By the time he published his second book four years later, Episodes and Lyrics Pieces, Weeks had given up on practicing law and focused on writing. That book, however, was not met positively. A review in Philadelphia called Weeks "a student of poetry rather than a poet" who merely imitated others (namely Tennyson, Swinburne, Browning) with "considerable exactness." Though the reviewer called Weeks a "graceful verse-writer" with a book full of "melodious" works showing "a refined poetical sentiment," the critic concluded: "The best of [his] pieces lack the one thing necessary to raise them above the level of respectable mediocrity—inspiration."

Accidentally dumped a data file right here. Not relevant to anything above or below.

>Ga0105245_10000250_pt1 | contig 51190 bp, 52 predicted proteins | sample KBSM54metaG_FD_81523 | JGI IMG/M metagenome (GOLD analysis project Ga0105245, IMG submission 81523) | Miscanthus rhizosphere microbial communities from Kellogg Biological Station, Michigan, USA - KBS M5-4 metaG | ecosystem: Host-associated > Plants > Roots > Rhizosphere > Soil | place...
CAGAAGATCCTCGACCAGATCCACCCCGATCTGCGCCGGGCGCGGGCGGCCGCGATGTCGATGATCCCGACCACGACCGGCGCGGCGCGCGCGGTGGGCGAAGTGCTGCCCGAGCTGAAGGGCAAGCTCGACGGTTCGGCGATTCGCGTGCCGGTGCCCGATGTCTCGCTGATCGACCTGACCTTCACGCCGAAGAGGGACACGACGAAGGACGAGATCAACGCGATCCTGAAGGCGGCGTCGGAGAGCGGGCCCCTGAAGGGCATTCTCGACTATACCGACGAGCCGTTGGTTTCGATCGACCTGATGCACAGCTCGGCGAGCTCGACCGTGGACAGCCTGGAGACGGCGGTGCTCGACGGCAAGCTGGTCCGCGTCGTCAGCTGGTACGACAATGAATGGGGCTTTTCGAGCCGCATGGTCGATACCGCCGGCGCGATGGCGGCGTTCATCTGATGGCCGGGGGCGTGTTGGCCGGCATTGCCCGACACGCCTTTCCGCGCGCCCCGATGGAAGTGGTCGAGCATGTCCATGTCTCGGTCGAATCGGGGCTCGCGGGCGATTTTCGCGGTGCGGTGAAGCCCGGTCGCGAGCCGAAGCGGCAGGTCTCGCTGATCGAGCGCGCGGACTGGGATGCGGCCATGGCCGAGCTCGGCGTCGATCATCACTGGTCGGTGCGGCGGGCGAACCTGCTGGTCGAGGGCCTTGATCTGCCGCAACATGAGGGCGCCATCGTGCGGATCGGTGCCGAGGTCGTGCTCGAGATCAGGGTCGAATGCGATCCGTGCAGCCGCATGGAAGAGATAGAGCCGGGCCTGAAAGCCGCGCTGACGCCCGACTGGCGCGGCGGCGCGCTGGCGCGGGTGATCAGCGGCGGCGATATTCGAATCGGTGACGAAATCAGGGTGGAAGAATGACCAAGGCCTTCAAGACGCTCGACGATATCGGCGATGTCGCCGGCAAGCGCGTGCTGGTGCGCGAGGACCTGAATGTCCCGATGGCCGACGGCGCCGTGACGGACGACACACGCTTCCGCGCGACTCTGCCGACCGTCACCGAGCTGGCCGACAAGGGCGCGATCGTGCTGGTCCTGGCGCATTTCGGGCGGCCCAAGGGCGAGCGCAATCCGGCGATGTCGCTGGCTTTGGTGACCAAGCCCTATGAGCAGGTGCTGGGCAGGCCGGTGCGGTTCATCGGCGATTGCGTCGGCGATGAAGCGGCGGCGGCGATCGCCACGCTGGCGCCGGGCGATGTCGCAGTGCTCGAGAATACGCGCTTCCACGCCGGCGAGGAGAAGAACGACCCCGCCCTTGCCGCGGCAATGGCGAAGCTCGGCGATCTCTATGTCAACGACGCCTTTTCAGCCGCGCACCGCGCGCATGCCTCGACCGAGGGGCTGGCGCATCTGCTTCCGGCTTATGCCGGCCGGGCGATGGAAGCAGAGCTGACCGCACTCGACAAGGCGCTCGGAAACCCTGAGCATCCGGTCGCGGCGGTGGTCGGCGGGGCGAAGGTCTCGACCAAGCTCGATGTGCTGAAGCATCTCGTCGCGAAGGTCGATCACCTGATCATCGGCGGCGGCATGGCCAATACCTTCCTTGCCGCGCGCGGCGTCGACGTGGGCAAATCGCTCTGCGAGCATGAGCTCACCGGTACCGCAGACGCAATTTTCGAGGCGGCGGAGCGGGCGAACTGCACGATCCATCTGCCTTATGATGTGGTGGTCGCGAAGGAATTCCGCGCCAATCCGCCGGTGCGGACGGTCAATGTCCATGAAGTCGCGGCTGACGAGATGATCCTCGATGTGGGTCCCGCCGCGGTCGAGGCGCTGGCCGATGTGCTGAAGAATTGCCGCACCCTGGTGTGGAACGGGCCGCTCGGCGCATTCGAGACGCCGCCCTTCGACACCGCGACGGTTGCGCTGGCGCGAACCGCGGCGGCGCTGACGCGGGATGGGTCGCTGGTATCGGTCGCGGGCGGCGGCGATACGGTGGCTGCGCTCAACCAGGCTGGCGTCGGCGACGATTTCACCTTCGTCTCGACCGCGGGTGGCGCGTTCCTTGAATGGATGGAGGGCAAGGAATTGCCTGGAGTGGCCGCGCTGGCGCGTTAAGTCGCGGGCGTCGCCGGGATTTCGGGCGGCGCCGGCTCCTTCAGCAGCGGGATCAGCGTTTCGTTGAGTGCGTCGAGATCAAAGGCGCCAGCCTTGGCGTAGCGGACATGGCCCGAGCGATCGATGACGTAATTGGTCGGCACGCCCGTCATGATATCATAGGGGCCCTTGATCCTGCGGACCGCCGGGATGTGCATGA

Negative reviews, however, could not have weakened Weeks's poetic optimism. Nevertheless, he died shortly before his final book, Twenty Poems, was published in 1876; he was 35 years old. For his birthday, it is perhaps best appropriate to look at Weeks's short poem (sonnet?) "In September" from his last book:
Feathery clouds are few and fair,
Thistle-down is on the air,
Rippling sunshine on the lake.
Wild grapes scent the sunny brake,
Wild bees murmuring take the ear,
Crickets make the silence dear;
Butterflies float in a dream,
Over all the swallows gleam.
Here and yonder, high and low,
Golden-rod and sunflowers glow,
Here and there a maple flushes,
Sumach reddens, woodbine blushes,
Purple asters bloom and thrive,—
I am glad to be alive!